Reaching Goals & Achieving Potential: Part 1
Happy 2017! We’ve embarked on a New Year and the time when we are identifying our goals and working hard to stay on track to achieve them! Whether you aspire to be a parent that finds more balance and structure in daily routines, an educator that inspires your students to reach their greatest potential, or a healthcare professional that helps children and families find hope and healing…Now is a good time to refocus and rejuvenate our efforts toward reaching our goals.
It’s important to remember that as you’re aspiring towards your goals and dreams, you’ll be inspiring the children in your life to work towards their goals and follow their dreams too. When you nurture their curiosities and passions, you’ll foster an environment for their big dreams to flourish.
Soooo much talk of resolutions and goals for the New Year. Is there really anything notable about New Years as the time frame to establish goals? Well let’s consider some statistics…
Although that statistic is not inspiring (sorry)…With regard to our personal goals, a New Year often does symbolize a new chapter. It can inspire us to reflect on our triumphs and challenges over the past year, and contemplate and plan our goals and dreams for the next.
But goal setting and goal achievement is really occurring year-round. And there are so many goals beyond the context of our personal goals. For children, especially our children with special needs or complex medical conditions, the goals being established by the professionals supporting them and their families can be numerous and overwhelming.
Consider that a typical Individualized Education Plan (IEP) or Interdisciplinary Care Plan could include:
Academic Goals, Language Goals, Behavioral Goals, Social-Emotional Goals, Self-Care Goals, Independent Living Goals, Medical Goals, Clinical Goals, Family Education Goals, Therapy Goals, Language Goals, Feeding Goals…
The list and these plans can be long, overwhelming, and maybe even daunting.
Let’s also remember that Goal Setting and Goal Achievement is very different for adults and children. Consider these two simple, everyday life examples:
How do we align the adult and child’s goals? How do we enhance healthy development and positive relationships with the children entrusted in our care? How do we teach children that setbacks, mistakes and/or veering off track is part of every journey toward a goal? Despite our instant gratification society, achieving goals takes perseverance, patience and lots of encouragement (as well as many attempts) to stay on track.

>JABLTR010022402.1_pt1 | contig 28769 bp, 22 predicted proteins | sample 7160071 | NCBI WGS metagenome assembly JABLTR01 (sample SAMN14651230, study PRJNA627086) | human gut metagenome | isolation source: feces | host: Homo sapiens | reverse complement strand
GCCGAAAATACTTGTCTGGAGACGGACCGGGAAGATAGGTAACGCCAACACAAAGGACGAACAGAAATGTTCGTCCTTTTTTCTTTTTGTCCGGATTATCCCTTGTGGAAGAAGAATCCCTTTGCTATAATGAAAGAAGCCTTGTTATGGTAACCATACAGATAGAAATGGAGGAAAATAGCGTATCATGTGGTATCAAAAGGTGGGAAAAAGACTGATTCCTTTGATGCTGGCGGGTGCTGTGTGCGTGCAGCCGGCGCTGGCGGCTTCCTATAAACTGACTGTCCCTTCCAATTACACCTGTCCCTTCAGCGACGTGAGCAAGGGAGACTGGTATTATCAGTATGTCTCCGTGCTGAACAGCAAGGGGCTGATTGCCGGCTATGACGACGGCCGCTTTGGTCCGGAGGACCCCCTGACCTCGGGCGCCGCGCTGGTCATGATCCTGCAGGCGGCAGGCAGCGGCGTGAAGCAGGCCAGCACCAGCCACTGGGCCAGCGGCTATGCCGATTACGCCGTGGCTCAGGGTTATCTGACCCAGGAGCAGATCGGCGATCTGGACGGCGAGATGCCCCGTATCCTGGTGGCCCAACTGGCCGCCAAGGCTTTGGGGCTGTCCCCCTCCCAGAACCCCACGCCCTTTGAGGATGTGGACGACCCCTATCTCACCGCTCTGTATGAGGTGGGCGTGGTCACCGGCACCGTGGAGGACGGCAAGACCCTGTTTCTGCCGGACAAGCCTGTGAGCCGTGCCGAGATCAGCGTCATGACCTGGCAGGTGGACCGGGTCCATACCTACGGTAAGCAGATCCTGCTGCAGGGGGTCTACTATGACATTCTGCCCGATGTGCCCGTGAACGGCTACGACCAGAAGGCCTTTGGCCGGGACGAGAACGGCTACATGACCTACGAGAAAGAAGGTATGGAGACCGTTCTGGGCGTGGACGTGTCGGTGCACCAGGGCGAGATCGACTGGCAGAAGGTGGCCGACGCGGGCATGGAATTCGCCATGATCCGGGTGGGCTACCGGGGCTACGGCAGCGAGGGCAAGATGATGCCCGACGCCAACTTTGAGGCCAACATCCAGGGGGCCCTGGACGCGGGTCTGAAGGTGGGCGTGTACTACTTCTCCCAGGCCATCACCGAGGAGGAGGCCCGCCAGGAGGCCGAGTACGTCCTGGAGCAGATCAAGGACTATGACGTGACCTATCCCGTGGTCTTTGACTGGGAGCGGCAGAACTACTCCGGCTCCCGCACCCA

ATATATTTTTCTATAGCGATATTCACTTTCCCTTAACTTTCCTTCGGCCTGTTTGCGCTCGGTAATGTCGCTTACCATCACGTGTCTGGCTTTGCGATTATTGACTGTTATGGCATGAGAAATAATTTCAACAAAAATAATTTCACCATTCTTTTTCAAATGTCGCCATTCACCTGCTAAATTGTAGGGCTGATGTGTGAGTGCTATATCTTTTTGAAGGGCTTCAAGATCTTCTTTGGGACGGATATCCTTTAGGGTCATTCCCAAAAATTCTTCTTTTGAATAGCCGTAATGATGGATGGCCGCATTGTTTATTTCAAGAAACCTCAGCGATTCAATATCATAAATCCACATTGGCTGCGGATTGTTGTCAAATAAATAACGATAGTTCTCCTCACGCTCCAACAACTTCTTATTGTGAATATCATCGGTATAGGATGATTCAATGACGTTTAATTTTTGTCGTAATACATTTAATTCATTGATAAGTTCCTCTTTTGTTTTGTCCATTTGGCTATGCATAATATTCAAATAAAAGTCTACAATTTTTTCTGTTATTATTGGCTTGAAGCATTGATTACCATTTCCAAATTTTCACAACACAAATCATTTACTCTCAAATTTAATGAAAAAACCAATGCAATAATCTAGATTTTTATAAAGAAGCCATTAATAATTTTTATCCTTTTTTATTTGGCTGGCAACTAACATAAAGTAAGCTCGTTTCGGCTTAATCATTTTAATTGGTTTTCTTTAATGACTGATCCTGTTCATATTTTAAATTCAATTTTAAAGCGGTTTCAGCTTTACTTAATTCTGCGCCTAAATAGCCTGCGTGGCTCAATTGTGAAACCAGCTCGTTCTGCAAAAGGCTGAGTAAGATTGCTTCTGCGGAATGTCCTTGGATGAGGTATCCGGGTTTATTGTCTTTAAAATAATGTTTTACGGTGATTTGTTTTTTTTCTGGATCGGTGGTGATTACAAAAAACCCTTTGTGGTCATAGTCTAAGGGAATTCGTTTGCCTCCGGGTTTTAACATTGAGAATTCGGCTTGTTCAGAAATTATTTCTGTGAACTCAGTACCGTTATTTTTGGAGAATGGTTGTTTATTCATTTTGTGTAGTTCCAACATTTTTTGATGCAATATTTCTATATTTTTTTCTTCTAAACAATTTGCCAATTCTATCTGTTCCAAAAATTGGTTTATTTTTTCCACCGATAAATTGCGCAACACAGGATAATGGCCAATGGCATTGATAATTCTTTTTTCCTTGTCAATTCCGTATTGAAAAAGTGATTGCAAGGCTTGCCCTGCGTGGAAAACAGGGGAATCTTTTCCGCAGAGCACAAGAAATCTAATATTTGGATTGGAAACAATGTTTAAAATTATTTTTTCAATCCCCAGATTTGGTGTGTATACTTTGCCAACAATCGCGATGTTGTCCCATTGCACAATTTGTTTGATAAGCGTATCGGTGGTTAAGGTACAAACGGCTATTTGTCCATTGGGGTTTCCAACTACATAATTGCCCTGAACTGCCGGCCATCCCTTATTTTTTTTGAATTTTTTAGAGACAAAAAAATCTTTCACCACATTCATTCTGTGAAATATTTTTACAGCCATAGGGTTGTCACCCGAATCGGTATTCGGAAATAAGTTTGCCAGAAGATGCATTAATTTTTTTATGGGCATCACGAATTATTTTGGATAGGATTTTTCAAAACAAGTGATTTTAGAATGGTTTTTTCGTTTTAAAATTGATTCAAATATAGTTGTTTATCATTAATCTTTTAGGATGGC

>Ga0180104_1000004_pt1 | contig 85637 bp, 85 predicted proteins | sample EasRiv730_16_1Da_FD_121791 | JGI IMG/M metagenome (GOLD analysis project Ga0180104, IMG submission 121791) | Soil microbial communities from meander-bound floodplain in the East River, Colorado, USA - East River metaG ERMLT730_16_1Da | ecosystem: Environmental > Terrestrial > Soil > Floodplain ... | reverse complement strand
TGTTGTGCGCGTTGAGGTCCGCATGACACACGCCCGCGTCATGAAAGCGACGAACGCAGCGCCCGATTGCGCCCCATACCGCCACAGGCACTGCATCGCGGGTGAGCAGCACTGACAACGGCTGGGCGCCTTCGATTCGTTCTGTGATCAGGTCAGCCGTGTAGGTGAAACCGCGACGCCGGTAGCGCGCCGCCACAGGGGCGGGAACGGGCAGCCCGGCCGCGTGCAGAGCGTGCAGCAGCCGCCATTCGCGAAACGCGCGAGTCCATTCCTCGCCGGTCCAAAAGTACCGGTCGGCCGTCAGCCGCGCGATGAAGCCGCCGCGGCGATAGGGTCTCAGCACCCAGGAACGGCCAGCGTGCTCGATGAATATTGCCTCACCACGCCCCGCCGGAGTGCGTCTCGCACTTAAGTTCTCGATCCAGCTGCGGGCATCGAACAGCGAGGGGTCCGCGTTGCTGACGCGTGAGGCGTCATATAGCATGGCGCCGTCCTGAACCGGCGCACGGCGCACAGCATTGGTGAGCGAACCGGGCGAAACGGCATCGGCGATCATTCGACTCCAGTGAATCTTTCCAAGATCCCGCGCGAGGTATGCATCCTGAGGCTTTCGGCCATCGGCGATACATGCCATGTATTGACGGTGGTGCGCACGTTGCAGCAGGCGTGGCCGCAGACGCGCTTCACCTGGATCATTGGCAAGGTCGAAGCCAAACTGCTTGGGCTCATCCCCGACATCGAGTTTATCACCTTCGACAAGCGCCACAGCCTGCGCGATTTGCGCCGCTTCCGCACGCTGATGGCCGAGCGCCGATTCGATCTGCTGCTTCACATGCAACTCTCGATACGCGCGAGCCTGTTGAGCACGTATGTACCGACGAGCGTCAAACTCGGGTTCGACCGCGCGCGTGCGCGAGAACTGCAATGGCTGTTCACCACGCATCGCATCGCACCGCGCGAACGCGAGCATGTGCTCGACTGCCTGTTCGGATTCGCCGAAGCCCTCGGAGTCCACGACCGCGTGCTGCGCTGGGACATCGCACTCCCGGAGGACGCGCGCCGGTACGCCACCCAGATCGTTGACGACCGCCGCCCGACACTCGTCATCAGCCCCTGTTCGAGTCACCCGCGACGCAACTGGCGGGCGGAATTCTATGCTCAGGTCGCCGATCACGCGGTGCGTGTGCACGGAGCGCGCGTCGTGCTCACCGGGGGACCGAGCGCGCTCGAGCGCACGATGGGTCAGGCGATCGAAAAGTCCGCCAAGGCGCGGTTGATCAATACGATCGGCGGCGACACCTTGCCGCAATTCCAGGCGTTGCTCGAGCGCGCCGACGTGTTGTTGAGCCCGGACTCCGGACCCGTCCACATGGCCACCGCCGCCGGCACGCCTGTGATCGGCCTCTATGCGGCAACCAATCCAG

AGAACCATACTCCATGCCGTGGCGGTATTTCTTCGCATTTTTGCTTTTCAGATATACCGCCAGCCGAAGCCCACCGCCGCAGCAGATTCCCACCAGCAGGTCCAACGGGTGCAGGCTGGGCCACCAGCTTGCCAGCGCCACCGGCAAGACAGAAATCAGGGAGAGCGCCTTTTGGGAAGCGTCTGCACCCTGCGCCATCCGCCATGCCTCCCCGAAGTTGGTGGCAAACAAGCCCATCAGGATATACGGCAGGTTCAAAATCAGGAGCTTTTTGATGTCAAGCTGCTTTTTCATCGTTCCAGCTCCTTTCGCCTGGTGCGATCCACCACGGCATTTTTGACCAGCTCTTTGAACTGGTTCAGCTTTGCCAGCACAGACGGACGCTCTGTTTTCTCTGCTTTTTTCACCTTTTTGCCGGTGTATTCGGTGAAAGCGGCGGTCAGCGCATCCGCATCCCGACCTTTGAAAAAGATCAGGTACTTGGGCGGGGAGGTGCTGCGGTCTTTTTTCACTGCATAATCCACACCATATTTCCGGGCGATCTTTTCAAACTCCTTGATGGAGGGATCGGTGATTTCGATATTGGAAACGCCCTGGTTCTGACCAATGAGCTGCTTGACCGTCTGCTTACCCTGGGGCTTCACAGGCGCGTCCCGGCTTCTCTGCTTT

What’s involved in establishing a goal or goals? What inspires us to work toward a goal? What helps us sustain our motivation? Our perseverance? Our focus? What supports are present to help us in the pursuit of our goals?
What seems so simple, is really quite complex.
Thanks for joining us for the first part of this series on Reaching Goals & Achieving Potential, as we work together to bridge the needs of children, families and professionals on this topic.
As an Occupational Therapist, a large part of my role requires that I establish goals with my clients, measure those goals, modify those goals, and of course, help my clients achieve goals and reach their greatest potential. My role requires my contribution to Individualized Care Plans in both medical and educational settings. These formalized plans require each professional working with an individual to contribute to the establishment of goals based on assessment data and current function. Each professional wears a slightly different lens and contributes a slightly different perspective that is intended to provide the richest knowledge and planning in order to deliver quality, individualized care and education.
Unfortunately the complexities of this process can often result in language and jargon that is overwhelming to parents and families. And the children that we are often trying hardest to help are often unaware of, or confused, by the planning occurring for and around them.
In healthcare and education, insurers and regulatory agencies require goals to be measurable, with documentation of quantitative data, to enhance accountability and measure incremental progress in order to justify reimbursement.
Even with every effort to involve our clients in the process of establishing goals and monitoring their progress towards these goals, it remains a challenging endeavor. Medical teams and educational teams are often overwhelmed by the goals they must address and help their clients achieve. Shortened length of stays, complexities of medical conditions, severity of behaviors…create additional challenges to goal achievement.
But by bridging the communication gaps between children, families, and professionals serving children in medical and educational settings, we have a unique opportunity to increase the awareness and understanding of each other’s goals and processes, and create child-centered strategies that help children achieve their goals and greatest potential.
So what meaningful goals are important to you and your children in 2017? Tell us and tag #childinspired for a chance to win Tools for Teachers & Parents for YOU, and 5 Get Well Maps for a pediatric healthcare facility of YOUR choosing!